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Philanthropy from the Native perspective

Wealth often stems from the theft of Native land and resources
Wealth often stems from the theft of Native land and resources

One definition of the word philanthropy is "the desire to promote the welfare of others, expressed especially by the generous donation of money to good causes." 

It sounds simple — those with resources helping those in need. But if you consider philanthropy from the perspective of Native and Indigenous people it’s not so straightforward. For example, how did philanthropic organizations and individuals amass their wealth? What values and ideologies influence how philanthropies invest their wealth? And what power and control do philanthropies exert on those they choose to fund? And finally, why does philanthropy grossly underinvest in Native communities?

On The Point, we talk about why systems of philanthropic giving exclude many Native people, and steps these foundations can take to form partnerships with Native communities.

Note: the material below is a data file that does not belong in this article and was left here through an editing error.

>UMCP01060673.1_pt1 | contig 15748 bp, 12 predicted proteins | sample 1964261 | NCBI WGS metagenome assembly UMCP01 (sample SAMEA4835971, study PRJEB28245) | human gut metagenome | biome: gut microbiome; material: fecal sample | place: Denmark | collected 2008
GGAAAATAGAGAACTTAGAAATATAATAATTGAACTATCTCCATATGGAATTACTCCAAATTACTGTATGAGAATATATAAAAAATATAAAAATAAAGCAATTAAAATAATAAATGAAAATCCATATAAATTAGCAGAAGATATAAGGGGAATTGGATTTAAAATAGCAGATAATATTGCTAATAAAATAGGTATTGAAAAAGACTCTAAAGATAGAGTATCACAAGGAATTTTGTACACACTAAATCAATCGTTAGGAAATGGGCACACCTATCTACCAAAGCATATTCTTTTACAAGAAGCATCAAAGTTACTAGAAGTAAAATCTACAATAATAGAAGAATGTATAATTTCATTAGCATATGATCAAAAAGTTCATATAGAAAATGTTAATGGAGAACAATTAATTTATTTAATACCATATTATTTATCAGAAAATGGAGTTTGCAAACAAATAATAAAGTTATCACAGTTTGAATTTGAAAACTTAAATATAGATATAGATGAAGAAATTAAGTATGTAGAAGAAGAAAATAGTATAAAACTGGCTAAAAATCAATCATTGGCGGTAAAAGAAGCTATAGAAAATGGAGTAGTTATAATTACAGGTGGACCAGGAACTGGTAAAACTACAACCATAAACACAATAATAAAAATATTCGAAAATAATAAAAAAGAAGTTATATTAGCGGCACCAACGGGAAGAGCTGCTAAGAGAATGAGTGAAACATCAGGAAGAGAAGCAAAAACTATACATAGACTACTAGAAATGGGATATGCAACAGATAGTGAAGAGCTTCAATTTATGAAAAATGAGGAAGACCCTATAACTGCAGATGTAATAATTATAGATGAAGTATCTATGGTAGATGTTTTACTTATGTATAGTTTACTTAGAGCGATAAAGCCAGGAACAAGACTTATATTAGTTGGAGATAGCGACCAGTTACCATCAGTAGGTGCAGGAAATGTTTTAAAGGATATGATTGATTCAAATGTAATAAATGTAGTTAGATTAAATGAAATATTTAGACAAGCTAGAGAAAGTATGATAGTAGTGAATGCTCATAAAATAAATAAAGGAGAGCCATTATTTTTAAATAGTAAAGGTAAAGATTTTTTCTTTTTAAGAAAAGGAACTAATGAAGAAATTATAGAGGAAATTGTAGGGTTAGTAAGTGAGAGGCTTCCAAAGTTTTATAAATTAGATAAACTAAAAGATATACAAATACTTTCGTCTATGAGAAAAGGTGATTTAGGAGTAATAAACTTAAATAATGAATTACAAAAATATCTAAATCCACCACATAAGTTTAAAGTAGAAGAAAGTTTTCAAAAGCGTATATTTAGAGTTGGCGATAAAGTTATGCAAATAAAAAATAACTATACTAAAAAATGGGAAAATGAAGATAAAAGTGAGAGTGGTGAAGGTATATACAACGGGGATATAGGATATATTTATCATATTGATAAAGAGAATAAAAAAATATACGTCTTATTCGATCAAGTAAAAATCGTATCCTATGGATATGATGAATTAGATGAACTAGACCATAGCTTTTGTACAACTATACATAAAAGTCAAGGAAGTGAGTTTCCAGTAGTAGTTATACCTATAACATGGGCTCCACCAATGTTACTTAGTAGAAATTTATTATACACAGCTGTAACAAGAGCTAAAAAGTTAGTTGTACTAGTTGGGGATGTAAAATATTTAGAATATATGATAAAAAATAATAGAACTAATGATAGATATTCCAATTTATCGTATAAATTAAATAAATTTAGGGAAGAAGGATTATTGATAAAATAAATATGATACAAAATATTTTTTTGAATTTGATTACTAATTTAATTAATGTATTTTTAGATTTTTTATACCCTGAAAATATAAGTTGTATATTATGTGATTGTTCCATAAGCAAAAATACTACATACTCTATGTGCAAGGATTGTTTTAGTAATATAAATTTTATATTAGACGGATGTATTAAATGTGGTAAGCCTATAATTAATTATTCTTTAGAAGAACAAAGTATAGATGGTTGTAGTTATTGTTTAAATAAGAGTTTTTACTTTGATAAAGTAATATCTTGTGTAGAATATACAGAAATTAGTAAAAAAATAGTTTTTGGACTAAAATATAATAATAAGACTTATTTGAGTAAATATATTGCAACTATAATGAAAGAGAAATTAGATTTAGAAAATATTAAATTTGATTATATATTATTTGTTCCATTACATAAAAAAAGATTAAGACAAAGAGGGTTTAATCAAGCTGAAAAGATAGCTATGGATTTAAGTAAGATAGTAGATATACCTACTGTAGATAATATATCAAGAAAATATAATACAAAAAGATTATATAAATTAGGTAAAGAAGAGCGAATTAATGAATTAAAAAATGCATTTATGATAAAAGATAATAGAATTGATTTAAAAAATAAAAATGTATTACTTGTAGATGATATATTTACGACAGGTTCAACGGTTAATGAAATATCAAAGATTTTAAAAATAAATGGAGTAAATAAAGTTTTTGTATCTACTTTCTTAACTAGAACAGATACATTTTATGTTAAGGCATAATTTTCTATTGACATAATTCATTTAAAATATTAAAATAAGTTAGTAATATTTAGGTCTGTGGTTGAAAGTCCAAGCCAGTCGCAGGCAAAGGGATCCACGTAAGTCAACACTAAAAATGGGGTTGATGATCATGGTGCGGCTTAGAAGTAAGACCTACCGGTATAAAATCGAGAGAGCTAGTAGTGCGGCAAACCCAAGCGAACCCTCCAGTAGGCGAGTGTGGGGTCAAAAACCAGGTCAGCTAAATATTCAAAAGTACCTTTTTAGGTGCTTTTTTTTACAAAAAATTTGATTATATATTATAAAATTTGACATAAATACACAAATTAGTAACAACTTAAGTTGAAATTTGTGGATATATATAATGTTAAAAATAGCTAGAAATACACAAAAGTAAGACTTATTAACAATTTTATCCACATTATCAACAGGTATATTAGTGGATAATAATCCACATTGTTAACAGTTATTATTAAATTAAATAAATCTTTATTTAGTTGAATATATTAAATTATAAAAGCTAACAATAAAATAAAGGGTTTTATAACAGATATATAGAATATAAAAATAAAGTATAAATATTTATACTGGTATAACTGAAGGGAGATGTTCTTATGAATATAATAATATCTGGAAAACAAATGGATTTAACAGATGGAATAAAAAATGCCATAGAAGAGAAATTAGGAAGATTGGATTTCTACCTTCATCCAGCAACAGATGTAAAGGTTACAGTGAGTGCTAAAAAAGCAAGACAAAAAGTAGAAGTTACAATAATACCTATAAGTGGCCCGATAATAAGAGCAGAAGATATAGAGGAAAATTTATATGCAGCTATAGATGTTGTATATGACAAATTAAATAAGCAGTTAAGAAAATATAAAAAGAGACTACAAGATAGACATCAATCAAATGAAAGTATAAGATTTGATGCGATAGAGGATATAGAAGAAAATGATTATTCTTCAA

With us: Steve Dubb, Senior Editor of Economic Justice at The Nonprofit Quarterly and co editor with Raymond Foxworth of Invisible No More: Voices From Native America, Steven Peters, Creative Director of SmokeSygnals, an Indigenous Creative Production Company that has received grant funding for work in universities and museums in New England.

Mindy Todd hosts.

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Mindy Todd is the host and producer of <i>The Point</i> on WCAI which examines critical issues for Cape Cod and the Islands. She brings more than 40 years of experience in radio and television to WCAI.